Interview with

Interview with: Andy Rannard, headteacher at De La Salle School

Andy Rannard, headteacher, De la Salle School

De La Salle School in Eccleston, St Helens, has a proud Lasallian heritage, and is bound together with strong traditions and values.

At the helm is Andy Rannard, who has been in post since 2017. Having graduated from the University of Liverpool with a degree in history, Andy worked in a bank for a brief spell before realising this career pathway was not for him. He later went to Liverpool Hope

University to complete his PGCE.

However, at school, a teacher taking on a careers advisory role discouraged Andy to go into teaching.

He reflects: “I sat with them and said look, I want to be a teacher and they said no you don’t! They claimed that I only wanted to be a teacher because I had been in education all my life, and that I should do something else. Hence why I went into banking for three years.”

This conversation clearly stuck with Andy and he is passionate about children receiving the very best careers education from people who have been expertly trained in this field.

His first teaching role was at St Thomas Beckett Catholic High School where he taught a range of different subjects.

“I was a history teacher but couldn’t get a history teaching job and so I ended up teaching 10 subjects to Year 7, including Spanish, French, design technology and science.”

Andy later moved to Notre Dame Catholic College in Everton where he worked for 13 years, taking on senior leadership roles such as assistant head, deputy head and then acting head.

When the position of headteacher came up at De La Salle School in 2017, he was excited at the prospect of joining a school where he could bring some stability. The school had gone through some turbulent times, with seven headteachers in just three years.

“It stood out to me as a school that needed healing. It needed someone to come in and have a bit of understanding and bring consistency. There had been all this change so there was a lot of uncertainty,” he says.

We know we are on the right track and 2023’s GCSE results are the best we’ve ever had, which is fantastic.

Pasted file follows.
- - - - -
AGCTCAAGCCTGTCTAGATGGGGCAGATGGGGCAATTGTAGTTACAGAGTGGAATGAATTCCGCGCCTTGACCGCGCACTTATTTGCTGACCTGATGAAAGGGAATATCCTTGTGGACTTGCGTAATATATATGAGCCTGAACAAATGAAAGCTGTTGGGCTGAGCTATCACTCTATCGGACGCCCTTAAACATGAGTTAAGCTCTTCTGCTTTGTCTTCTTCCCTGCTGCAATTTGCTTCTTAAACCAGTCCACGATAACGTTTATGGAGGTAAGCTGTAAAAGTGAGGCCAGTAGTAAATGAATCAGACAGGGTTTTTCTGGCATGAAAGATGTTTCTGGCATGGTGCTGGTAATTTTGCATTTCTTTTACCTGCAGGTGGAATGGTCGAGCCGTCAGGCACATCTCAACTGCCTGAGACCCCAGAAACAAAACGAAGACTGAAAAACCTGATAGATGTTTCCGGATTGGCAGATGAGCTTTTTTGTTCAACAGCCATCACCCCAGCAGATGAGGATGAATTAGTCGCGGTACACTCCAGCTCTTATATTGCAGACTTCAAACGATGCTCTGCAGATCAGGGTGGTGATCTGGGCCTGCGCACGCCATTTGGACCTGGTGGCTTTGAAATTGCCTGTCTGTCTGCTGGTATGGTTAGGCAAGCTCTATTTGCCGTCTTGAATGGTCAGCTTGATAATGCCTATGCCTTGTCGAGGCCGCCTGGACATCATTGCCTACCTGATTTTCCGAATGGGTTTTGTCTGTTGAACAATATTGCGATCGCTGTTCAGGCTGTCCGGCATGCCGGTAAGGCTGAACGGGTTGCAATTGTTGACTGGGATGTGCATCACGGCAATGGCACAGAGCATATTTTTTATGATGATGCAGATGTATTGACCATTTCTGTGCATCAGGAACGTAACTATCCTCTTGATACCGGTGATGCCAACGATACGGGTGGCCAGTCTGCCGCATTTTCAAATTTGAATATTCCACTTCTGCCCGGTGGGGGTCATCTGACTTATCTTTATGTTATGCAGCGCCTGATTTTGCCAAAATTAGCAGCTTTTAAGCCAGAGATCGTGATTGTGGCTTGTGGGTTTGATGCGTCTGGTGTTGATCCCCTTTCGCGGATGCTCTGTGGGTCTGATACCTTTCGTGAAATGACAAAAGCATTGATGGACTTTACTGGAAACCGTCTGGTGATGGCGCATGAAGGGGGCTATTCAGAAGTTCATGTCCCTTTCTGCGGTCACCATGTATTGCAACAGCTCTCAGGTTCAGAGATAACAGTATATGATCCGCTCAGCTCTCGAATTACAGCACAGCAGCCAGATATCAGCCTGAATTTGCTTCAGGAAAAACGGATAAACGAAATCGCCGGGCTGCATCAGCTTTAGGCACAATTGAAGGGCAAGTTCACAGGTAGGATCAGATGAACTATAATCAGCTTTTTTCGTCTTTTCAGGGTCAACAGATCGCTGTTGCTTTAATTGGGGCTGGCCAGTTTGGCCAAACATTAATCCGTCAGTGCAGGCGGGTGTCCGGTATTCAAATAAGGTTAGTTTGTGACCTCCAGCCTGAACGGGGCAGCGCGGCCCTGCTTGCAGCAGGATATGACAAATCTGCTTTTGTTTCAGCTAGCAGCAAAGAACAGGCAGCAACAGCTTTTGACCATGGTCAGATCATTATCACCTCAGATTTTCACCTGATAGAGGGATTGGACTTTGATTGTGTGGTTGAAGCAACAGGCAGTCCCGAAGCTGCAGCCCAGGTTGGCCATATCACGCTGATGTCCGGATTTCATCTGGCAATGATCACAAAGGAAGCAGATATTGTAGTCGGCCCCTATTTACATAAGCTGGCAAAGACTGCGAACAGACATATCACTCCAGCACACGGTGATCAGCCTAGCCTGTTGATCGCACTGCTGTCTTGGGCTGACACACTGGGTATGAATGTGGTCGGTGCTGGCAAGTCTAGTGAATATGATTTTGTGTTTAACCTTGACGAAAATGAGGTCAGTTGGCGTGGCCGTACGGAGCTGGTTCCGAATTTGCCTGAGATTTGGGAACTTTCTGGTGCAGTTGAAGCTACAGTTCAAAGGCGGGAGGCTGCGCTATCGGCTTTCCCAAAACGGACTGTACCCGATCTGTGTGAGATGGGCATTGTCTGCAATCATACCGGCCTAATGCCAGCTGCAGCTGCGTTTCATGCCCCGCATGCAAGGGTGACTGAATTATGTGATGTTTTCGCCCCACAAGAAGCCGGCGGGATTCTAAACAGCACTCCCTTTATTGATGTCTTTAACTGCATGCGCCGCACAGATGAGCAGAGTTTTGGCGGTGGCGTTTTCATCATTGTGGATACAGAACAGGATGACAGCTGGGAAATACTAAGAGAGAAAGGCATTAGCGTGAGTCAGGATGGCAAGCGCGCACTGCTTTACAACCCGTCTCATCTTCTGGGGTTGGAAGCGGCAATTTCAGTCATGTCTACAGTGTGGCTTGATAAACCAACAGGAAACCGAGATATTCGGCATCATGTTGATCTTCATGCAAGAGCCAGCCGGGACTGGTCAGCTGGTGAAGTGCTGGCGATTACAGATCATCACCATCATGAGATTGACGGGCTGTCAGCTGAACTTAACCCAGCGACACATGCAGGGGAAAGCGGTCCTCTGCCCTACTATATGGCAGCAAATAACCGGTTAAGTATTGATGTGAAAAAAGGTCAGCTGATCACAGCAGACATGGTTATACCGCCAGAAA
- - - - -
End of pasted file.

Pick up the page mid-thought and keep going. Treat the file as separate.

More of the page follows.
The school was in special measures and the immediate task for Andy was to bring everyone together once again.

“As a Lasallian school, there is a specific ethos that everyone buys into and that’s a great thing,” he explains. “I didn’t have to create something new as there was something already

there. I was keen to relay these foundations so everyone felt part of it.

“On my twelfth day in the job, Ofsted came in and we were brought out of special measures which was great – although really it had nothing to do with me. I remember walking down the corridor with the inspector and he asked where the toilets were and I didn’t know!”

In the first year, Andy spent a lot of time identifying what was and what wasn’t working in the school.

He says: “It was about unpicking what wasn’t working and getting the quality of teaching up. We had to bring in more full time staff, obviously through the turmoil before I had joined, there had been loads of supply staff as people didn’t want to come and work here.”

Over the next few years, GCSE results shot up, Ofsted revisited and the school was close to a ‘Good’ judgement.

Andy adds: “Then COVID-19 hit. We really suffered and had three major outbreaks which affected staff and students. Last year’s GCSE results weren’t where they should have been as we had been filling in the gaps from the pandemic with all the staff and student absences.

“You could see people then started to doubt us which was frustrating.”